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Impact Story: Creating impact through art
noomi [dot] egan [at] fsi [dot] lu [dot] se (Noomi Egan)
- published 21 February 2023
A picture says more than a thousand words. LUCSUS postdoctoral researcher, Emma Johansson, uses art as a research method to create impacts beyond academia among farmers, pastoralists, organisations and policy makers in Tanzania and Sweden.
An artist herself, physical geographer, Emma Johansson, has used paintings in her research for more than seven years; since she first visited Tanzania for her PhD-studies on land acquisition.
In her research, she has produced paintings that have illustrated different groups and villagers’ visions of the future, the current situation, and the past. Sometimes she has worked with local artists, or with villagers who have been part of creating the paintings. All the paintings are based on aspirations and experiences, and in each painting, one can trace different narratives relating to specific research questions. Throughout the painting process, she is in contact with the people who have contributed with input to make sure that the paintings reflect their concerns.
– The research process becomes more equal and participatory with this method. When I say that I will use art to document their experiences, people become surprised and sometimes laugh. It breaks the ice, and makes people see me more as a friend than this outsider. Seeing the paintings take shape is also powerful, it becomes a visual representation of different stories and future hopes.
Art as a pathway for more sustainable land use
The paintings are also used to communicate research results to different stakeholders and organisations. As such, they become a starting point for broader discussions, and vehicles to increase understanding and awareness of topics such as land acquisition, agroecology and carbon farming. They are especially useful for groups that cannot read or write their own name, according to Emma Johansson.
A text summarising their input would not be useful to them. Using the paintings, they can communicate about their situation, and point out important details to people visiting the village. Too often, we as researchers forget to communicate our results back to the communities where we have worked. This process enables me to do that.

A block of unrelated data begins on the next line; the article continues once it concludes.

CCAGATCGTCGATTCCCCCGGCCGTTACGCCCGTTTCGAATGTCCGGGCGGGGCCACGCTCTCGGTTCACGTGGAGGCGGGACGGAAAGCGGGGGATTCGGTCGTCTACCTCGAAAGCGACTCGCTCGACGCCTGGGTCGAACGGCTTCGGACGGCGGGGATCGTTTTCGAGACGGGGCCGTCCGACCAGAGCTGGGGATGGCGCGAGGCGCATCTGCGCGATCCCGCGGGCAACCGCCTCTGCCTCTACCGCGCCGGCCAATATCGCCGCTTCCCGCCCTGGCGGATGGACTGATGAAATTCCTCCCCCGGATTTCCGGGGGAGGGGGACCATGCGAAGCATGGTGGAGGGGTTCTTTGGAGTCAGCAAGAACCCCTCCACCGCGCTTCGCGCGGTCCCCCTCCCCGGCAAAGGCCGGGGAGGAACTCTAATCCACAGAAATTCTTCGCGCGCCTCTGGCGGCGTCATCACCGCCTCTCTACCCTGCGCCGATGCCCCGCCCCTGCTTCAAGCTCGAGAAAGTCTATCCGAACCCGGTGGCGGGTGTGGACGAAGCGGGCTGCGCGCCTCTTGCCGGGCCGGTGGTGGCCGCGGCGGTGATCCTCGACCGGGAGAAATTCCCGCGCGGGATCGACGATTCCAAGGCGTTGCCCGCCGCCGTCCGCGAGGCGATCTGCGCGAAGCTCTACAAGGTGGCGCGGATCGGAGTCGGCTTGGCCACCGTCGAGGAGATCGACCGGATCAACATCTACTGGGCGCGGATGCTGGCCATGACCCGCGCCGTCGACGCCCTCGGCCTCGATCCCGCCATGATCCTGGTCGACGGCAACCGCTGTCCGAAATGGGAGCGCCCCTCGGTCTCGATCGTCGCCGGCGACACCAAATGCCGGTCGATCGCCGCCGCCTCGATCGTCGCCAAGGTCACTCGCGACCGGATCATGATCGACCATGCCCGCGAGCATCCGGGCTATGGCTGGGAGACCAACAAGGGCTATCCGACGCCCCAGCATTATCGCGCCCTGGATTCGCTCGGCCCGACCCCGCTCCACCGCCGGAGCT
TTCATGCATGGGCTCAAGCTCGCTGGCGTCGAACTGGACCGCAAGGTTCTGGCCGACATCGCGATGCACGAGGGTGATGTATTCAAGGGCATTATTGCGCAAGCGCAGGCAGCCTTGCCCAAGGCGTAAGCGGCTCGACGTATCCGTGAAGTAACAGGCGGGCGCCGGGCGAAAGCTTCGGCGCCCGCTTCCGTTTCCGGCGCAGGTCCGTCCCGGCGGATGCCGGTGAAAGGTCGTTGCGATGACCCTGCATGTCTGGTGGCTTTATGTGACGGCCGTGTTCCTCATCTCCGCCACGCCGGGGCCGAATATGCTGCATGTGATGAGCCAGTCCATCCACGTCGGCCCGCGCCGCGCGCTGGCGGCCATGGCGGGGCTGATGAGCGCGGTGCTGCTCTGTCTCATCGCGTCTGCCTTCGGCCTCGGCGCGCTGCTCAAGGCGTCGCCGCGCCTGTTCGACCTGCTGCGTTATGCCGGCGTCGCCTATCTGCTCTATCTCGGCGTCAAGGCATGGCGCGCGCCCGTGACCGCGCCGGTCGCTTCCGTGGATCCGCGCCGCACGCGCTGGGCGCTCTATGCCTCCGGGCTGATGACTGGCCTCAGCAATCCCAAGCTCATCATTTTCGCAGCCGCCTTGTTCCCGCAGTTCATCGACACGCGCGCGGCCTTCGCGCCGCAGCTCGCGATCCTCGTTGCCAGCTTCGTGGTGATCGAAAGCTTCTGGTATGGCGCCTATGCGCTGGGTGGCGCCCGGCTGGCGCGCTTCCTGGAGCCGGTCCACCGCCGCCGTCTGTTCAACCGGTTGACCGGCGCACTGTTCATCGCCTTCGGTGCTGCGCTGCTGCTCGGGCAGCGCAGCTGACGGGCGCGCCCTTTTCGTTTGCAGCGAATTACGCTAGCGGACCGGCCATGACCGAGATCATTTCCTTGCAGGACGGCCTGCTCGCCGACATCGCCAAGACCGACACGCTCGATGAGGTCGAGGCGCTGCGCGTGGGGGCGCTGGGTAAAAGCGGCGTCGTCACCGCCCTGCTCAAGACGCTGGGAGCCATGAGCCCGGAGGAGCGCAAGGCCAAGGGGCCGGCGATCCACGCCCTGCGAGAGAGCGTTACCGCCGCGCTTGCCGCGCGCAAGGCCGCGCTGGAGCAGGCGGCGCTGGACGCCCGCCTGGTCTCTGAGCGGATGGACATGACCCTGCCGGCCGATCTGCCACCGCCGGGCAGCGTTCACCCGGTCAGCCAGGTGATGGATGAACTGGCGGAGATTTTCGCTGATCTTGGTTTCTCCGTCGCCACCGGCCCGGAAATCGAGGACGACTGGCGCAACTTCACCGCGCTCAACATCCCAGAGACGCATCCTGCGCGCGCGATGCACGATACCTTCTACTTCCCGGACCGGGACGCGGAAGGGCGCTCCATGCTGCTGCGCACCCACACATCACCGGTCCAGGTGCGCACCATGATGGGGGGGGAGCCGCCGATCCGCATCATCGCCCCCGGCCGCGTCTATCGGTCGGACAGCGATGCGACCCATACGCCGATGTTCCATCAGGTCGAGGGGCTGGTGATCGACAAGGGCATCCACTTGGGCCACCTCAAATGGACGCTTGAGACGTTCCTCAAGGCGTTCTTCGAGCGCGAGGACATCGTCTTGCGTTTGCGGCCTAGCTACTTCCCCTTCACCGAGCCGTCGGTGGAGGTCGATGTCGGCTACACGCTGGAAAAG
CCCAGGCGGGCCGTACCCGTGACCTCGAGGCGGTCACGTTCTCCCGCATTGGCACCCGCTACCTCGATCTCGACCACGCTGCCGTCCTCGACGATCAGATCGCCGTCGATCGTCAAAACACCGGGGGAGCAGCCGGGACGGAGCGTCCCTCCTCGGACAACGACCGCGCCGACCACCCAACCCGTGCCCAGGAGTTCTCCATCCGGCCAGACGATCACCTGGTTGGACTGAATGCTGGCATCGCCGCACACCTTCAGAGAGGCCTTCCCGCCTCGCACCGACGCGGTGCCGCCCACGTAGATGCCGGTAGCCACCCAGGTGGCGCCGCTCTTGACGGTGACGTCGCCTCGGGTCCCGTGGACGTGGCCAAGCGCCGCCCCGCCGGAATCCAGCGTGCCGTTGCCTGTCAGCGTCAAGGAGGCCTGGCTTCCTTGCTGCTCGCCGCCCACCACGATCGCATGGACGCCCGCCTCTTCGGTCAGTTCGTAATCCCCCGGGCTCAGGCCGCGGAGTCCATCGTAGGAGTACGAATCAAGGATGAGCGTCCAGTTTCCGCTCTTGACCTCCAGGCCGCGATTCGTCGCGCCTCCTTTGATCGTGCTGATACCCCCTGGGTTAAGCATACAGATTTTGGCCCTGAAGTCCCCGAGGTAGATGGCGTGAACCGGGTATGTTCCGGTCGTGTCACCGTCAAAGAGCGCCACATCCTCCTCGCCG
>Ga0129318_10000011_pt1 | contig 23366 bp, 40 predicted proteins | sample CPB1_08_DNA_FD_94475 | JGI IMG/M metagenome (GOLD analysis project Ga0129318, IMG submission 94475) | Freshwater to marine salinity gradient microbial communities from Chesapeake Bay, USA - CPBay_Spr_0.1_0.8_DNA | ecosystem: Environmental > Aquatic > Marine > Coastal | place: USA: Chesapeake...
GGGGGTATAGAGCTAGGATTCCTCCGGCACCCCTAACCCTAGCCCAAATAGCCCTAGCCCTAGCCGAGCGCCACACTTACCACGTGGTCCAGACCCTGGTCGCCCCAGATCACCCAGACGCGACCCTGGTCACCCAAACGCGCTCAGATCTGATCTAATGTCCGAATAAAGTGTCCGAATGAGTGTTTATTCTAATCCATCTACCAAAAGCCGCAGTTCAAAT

– A text summarising their input would not be useful to them. Using the paintings, they can communicate about their situation, and point out important details to people visiting the village. Too often, we as researchers forget to communicate our results back to the communities where we have worked. This process enables me to do that.
Emma Johansson has also used the paintings for workshops engaging wider networks of actors. This was the approach she used in Sweden for her research on carbon farming, and for her ongoing research on agroecological farming systems in Tanzania.
– When I start by presenting the paintings and the stories they tell, I have noticed that it is easier to deepen discussions on how to make these visions a reality, how to scale them up, and how to change systems. The art element surprises participants, and seems to resonate with people in a way that numbers and figures do not.
Engaging in decision making processes and building capacity
Apart from enabling villagers to tell their stories, using an arts-based process can also increase different groups’ capacity to engage and influence local decision-making processes, according to Emma Johansson. That is because the paintings can be used to collate and present aspirations of groups who are not represented when decisions are taken.
– In some places, women or other groups are not allowed speak at meetings. If their paintings are presented, it might be a way to highlight their concerns in a setting with more powerful actors. It can be a way to create a more equal playing field.
In the future, Emma Johansson hopes to use her art-based process to create safe spaces for multiple voices to be heard. For her, it is important to reflect on questions such as: who is participating, in what, and for whose benefit? How can she support these peoples’ agency?
More nuanced research
Using painting as a research tool has also nuanced and refined Emma Johansson’s research inquiries. She highlights an example where villagers during the painting process in Kilombero Valley in Tanzania, all spoke about the increasing deforestation in the area. That made her interested in investigating how their stories aligned with satellite data over the course of the same time period indicated. The results surprised her: the satellite images showed no major deforestation in the area. However, a walk around the village revealed clearcuts and a very fragmented forest cover.
– These diverging results raise a lot of questions in me as a researcher. It spurs me on to investigate further how changes are perceived on the ground, and connect it back to quantitative data. By merging the macro and the micro level you can create a more complex and truer picture of what is happening.
Key impacts: understanding and awareness on sustainable land use, capacity building on communication and participatory engagement, and environmental benefits.
Emma Johansson is a Postdoctoral Fellow at Lund University Centre for Sustainability Studies. She is a physical geographer and sustainability scientist. Her research interests are to develop interdisciplinary research approaches to understand complex sustainability challenge.